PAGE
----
The Ruffley case makes clear a number of matters which are important, and of more general application, for managers and employers.

  • Managers should take comfort that they are entitled to make reasonable and constructive criticisms of an employee’s work performance or behaviour, including initiating disciplinary procedures or performance improvement procedures. For example, an employee may be repeatedly, but justly, informed that his/her performance falls continuously below required standards – while this may make an employee feel threatened and insecure, it does not indicate bullying by a manager, provided that the manager has acted appropriately. Striving for improvement and giving reasonable assistance is entirely proper.
  • Importantly, it is not only performance management which, done properly, falls outside bullying, it is also disciplinary processes. The Courts recognise that “correction and instruction are necessary in the functioning of any workplace”. Bullying excludes "reasonable and essential discipline arising from good management…."
  • The Court emphasised that the threshold required to succeed in a bullying complaint is a high one. Bullying is limited to those claims which can be described as "outrageous, unacceptable and exceeding all bounds tolerated by decent society". Many behaviours which may have been considered previously to satisfy the test will no longer be considered to be so inappropriate as to rise to bullying.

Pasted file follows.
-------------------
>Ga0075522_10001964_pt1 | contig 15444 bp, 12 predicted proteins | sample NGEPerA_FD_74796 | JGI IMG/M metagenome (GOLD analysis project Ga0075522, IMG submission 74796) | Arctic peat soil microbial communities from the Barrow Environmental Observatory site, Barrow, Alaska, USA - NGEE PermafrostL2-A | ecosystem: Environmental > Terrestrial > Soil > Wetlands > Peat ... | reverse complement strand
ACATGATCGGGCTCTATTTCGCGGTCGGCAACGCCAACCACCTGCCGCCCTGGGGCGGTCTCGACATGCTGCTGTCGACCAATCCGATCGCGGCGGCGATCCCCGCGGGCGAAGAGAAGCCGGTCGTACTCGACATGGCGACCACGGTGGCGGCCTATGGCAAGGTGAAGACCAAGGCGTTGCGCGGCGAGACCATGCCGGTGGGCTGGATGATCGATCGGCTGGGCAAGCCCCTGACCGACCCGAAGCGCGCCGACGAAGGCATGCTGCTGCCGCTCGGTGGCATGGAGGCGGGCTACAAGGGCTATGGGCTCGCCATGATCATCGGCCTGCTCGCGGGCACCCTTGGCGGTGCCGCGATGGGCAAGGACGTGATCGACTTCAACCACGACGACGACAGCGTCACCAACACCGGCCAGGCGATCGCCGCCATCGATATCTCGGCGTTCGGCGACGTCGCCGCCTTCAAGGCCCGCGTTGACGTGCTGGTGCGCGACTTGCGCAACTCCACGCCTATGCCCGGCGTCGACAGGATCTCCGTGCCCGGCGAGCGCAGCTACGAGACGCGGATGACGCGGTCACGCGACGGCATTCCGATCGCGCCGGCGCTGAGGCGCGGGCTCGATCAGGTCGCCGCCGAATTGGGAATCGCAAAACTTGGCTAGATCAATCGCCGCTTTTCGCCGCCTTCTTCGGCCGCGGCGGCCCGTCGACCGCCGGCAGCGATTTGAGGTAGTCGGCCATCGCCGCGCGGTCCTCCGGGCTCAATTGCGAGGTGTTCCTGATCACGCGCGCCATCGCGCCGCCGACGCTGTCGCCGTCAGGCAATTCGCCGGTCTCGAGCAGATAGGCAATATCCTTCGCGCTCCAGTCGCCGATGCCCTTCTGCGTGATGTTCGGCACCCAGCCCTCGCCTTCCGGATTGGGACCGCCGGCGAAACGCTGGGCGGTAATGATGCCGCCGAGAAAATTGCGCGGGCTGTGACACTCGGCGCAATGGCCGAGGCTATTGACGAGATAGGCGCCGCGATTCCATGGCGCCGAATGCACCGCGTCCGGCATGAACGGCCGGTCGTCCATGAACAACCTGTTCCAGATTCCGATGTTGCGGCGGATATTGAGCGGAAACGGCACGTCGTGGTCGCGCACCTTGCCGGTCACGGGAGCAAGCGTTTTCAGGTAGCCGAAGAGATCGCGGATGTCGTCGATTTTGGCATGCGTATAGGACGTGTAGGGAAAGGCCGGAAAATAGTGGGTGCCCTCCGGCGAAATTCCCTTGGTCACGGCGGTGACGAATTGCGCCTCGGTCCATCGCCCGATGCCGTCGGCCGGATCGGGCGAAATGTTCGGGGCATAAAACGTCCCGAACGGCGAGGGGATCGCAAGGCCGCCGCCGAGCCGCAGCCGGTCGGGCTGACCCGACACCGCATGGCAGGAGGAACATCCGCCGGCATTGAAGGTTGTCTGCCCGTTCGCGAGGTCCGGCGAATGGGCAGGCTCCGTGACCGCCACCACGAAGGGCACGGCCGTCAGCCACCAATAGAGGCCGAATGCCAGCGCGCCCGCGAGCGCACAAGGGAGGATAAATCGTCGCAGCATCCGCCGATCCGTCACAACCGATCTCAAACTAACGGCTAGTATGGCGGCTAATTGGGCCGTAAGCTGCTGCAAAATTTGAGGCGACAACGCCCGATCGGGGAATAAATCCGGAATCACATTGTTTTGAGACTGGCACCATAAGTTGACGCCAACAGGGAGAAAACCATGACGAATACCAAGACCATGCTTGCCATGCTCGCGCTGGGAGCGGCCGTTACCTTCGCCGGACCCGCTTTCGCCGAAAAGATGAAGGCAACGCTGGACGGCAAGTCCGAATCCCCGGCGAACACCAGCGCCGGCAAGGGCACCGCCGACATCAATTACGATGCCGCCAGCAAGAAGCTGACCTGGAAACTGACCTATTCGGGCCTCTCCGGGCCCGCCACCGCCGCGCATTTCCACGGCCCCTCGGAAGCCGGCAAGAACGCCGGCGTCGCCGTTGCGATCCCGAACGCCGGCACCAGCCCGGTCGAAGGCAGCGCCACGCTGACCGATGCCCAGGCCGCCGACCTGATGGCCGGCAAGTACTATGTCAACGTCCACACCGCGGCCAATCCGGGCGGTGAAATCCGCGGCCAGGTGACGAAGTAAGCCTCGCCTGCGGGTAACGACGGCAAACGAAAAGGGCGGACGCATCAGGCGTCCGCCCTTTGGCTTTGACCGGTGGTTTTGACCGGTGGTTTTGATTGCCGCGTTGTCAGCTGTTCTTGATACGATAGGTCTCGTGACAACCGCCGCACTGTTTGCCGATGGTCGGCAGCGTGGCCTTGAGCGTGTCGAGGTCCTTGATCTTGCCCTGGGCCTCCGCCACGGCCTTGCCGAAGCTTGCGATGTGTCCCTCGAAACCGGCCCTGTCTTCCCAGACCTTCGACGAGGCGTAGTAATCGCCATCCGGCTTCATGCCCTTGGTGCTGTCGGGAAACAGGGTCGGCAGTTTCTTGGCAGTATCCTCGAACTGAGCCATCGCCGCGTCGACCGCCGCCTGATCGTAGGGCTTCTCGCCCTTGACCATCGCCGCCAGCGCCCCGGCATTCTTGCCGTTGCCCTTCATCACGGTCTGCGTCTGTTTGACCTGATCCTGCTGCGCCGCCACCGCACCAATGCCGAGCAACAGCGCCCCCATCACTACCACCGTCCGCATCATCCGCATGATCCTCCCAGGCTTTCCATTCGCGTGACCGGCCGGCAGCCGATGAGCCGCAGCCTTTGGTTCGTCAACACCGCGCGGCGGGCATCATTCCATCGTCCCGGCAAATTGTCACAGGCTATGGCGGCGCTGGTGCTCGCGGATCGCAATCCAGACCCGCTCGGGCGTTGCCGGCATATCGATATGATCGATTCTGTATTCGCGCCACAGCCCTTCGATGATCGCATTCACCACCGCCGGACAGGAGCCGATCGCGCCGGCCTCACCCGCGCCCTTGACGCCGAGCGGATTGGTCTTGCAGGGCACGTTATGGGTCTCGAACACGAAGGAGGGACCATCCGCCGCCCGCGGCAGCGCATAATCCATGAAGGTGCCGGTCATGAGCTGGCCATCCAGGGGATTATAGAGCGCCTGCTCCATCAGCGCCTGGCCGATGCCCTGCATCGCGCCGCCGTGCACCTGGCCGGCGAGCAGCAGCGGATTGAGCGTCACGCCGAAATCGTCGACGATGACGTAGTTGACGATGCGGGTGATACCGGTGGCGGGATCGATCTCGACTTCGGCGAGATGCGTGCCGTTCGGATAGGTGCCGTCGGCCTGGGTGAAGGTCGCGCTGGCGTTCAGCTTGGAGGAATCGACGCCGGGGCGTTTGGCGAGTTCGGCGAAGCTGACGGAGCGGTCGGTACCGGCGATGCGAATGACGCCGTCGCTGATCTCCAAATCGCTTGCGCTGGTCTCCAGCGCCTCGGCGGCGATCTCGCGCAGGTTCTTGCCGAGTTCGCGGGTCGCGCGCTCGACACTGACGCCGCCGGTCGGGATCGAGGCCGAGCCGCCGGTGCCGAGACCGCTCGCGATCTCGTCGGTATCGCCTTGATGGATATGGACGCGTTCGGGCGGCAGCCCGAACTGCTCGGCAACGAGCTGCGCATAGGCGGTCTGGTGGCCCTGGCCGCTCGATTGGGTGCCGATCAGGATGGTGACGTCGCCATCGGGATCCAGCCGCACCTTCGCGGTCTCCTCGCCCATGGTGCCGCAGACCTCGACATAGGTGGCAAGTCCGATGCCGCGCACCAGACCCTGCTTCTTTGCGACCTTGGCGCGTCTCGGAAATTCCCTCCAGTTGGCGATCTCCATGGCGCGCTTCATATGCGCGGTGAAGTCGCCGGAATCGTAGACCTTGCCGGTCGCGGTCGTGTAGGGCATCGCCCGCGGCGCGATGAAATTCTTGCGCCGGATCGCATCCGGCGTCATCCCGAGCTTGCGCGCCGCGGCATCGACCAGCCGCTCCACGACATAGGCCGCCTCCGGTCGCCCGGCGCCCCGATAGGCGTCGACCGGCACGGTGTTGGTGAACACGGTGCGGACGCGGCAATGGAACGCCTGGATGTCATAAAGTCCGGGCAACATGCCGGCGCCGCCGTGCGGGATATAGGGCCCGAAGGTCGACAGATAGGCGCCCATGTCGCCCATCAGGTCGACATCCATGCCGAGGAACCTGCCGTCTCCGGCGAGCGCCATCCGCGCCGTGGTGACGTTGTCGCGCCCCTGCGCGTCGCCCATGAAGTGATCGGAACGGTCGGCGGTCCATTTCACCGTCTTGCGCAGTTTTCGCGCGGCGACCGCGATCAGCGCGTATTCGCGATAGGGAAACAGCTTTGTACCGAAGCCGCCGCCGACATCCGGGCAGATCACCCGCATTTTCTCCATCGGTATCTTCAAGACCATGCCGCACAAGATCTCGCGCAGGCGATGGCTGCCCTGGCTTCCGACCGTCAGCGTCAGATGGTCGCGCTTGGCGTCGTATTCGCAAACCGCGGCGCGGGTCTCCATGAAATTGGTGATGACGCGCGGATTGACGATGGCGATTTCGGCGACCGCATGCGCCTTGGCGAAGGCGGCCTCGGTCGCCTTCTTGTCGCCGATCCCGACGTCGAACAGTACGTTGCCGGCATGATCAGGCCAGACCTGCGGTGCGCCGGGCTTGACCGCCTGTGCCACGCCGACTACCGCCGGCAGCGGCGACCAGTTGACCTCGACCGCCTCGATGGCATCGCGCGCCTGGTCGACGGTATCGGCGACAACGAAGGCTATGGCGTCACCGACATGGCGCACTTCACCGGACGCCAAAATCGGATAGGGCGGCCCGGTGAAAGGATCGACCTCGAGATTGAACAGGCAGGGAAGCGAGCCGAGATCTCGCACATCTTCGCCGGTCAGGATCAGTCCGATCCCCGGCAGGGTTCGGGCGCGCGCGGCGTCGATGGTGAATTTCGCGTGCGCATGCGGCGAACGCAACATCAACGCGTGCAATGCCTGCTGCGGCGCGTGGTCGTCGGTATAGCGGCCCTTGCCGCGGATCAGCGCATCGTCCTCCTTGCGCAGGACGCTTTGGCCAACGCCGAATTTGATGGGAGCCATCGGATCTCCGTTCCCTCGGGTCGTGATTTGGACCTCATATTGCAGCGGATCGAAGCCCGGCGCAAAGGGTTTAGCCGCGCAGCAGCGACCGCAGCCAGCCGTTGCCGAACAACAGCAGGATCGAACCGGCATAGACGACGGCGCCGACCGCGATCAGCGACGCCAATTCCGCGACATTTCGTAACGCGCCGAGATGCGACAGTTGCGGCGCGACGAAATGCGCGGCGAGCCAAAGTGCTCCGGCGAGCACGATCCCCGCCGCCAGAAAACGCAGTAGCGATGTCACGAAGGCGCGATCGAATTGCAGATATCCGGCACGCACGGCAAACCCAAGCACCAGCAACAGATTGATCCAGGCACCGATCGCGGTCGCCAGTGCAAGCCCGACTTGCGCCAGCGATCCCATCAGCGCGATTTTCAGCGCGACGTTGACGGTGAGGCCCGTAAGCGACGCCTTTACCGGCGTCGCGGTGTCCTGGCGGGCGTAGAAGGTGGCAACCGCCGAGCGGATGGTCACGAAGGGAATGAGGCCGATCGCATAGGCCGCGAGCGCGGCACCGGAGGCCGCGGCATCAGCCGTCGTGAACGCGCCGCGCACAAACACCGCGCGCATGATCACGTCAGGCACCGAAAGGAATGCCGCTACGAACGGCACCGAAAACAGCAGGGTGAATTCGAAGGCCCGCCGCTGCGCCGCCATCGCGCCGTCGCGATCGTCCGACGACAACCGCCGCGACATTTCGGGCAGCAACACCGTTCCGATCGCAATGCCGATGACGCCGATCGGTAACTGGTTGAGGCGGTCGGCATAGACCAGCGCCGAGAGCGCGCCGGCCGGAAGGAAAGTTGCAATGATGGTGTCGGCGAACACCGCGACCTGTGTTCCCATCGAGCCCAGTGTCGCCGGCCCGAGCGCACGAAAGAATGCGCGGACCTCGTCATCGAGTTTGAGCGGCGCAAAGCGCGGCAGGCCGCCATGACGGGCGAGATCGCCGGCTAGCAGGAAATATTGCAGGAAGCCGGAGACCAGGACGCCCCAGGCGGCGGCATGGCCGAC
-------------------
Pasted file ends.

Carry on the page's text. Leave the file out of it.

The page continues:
• The Court also noted generally that an "employer is entitled to expect ordinary robustness from its employees". Employees with known vulnerabilities must of course be treated accordingly.

A word of caution to employers

The Supreme Court decision in Ruffley is good news for employers in that it sets the bar high and confirms that even a flawed internal process will not of itself constitute bullying. However, employers should nevertheless exercise caution in the handling of disciplinary or performance matters. Not only are there conceivably circumstances in which an internal disciplinary or performance process may amount to bullying (for example, if an organisation was to maliciously target an employee), but there are other legal avenues available to employees who wish to challenge their treatment. Various proceedings can be instituted in the Workplace Relations Commission and in the Courts.